VN: Are you satisfied with the support and guidance the UCI is giving teams and race organizers around COVID? 

IS: The question is, what is UCI’s role in this area? They’ve created a calendar, they’ve set the guidelines. That’s it. But is it their responsibility to do the testing for example, or to help teams to get to race safely or help race organizers? Common sense would say yes, but at the same time they’re just a governing body – they’re just there to set regulations.

Maybe we expect a bit too much from the UCI. They are doing what they can. I think that the resources of the UCI are too limited right now to support the women’s peloton as well as the men.

VN: The UCI issued its COVID guidance last week. Are you satisfied that it was fit for purpose?

IS: The COVID guidelines really are a balance. It’s a difficult document because it covers men’s and women’s cycling, and there is a difference.

Probably if you would ask a doctor, they would say the guidelines aren’t good enough for a rider while a race organizer would say the guidance makes it impossible to organize a race – and there’s a sense they’re struggling to keep up with it. And if you would ask a team, they would say it’s a massive extra amount of work and costs on them. So you know, probably no one’s happy with it because it’s trying to balance every stakeholder. And that is a difficult task.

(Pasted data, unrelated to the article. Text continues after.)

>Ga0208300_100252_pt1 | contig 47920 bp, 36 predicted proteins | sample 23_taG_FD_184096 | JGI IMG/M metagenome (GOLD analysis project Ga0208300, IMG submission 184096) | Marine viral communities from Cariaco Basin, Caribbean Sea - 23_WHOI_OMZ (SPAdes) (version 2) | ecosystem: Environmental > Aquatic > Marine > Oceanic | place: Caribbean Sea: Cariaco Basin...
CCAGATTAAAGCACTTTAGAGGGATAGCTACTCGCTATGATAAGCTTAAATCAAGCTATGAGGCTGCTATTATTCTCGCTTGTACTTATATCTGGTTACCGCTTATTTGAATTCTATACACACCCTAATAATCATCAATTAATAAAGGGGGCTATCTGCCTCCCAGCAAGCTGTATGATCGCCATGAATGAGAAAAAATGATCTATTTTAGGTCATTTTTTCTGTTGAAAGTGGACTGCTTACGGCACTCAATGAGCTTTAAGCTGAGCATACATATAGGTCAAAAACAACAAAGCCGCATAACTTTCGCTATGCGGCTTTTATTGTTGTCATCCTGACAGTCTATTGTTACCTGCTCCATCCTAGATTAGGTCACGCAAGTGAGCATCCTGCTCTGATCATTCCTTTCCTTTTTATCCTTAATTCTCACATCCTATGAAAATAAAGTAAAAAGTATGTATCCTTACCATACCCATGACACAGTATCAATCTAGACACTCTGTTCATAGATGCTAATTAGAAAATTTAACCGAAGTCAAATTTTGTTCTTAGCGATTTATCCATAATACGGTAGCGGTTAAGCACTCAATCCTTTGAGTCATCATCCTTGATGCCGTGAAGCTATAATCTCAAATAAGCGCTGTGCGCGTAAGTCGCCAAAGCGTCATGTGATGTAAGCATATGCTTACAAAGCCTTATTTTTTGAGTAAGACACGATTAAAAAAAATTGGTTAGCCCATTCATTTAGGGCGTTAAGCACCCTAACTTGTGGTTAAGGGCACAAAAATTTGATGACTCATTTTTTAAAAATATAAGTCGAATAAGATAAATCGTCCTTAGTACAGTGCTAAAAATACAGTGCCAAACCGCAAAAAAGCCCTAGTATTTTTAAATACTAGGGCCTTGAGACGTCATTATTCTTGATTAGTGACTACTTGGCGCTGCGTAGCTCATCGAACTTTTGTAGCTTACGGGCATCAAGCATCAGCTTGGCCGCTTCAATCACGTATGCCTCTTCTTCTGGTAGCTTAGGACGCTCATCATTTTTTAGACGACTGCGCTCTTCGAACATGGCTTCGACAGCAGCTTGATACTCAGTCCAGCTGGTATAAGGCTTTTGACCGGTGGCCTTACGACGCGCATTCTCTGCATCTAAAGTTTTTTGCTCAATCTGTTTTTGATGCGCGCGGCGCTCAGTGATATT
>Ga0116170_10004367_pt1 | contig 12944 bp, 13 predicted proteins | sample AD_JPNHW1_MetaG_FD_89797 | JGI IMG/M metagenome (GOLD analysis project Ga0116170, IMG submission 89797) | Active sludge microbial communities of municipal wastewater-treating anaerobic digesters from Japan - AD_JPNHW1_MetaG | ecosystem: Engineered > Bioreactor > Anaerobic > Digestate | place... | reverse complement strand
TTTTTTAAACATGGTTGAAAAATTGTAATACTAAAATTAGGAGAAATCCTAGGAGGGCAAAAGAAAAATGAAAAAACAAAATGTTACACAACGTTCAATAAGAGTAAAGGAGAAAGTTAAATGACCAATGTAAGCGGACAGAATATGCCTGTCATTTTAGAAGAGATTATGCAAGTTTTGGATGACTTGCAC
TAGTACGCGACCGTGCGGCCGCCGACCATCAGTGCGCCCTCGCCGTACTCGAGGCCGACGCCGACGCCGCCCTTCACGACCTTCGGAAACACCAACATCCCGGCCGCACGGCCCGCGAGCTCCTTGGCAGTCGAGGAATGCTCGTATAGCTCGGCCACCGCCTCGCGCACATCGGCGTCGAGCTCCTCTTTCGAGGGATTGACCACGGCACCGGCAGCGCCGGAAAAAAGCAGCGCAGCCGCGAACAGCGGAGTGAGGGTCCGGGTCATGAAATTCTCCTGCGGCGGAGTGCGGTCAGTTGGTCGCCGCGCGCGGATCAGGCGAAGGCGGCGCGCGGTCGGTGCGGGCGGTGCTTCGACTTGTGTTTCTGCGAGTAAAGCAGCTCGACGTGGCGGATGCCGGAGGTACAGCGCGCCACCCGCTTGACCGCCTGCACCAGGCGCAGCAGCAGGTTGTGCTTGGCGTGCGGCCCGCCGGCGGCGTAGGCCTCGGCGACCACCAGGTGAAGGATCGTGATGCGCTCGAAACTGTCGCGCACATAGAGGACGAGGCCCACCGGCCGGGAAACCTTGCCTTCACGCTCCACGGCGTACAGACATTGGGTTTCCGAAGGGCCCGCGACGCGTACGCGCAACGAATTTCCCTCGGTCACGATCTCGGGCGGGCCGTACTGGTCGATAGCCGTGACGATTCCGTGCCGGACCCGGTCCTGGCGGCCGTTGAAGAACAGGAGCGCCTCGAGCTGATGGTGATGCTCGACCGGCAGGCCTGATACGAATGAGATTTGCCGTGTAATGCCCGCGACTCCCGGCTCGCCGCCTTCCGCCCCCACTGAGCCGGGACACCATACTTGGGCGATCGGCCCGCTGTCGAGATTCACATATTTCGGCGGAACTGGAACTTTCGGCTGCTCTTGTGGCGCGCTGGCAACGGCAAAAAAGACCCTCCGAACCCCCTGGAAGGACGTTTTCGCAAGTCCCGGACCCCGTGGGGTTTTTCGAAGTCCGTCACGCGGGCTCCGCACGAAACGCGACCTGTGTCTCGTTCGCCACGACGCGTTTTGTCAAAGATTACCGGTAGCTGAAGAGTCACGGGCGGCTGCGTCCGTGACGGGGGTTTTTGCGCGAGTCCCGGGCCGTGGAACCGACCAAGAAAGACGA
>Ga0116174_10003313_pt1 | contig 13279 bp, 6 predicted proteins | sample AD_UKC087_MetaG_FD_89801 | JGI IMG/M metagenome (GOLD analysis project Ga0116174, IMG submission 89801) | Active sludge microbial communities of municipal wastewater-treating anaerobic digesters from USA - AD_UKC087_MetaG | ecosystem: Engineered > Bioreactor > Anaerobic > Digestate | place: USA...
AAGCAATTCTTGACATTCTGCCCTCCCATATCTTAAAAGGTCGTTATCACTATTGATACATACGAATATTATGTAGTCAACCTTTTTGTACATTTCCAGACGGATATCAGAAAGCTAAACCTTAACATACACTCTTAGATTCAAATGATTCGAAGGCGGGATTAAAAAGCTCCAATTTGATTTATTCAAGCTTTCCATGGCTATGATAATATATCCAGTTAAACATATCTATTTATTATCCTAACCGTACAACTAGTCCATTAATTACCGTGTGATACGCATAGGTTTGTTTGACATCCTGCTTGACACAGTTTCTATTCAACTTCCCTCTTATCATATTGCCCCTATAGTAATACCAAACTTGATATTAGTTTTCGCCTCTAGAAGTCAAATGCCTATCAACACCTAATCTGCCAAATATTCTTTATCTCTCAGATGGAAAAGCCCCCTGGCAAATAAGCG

VN: Are you concerned about the financial burdens that keeping up with coronavirus protocol will place on teams?  

IS: I am. And that’s also a discussion we had with the CPA and UCI.

Teams are responsible for their riders, but maybe there is now a bit too much responsibility on them. For example, we asked the UCI about how every team needs a doctor to follow the guidance. A lot of continental teams don’t have a doctor, so they have to hire one to do the tests or to process the results. And that’s next to the cost of doing the actual test. And I think maybe the UCI wasn’t even aware of the fact that Continental teams don’t have the obligation to have a doctor according to their rules. So it’s been maybe quite an eye-opener for them as well.

Talking to a lot of teams, they do have a lot of problems and they don’t have the resources to comply to all these rules. And the risk is now that only the teams who have a big budget are able to comply to the rules and are able to race. The problem is the UCI had to set a guideline that is safe for everyone to race – they cannot set one guideline for smaller teams but then that’s not safe for everyone else. And they’ve done their best to be thorough, but that costs.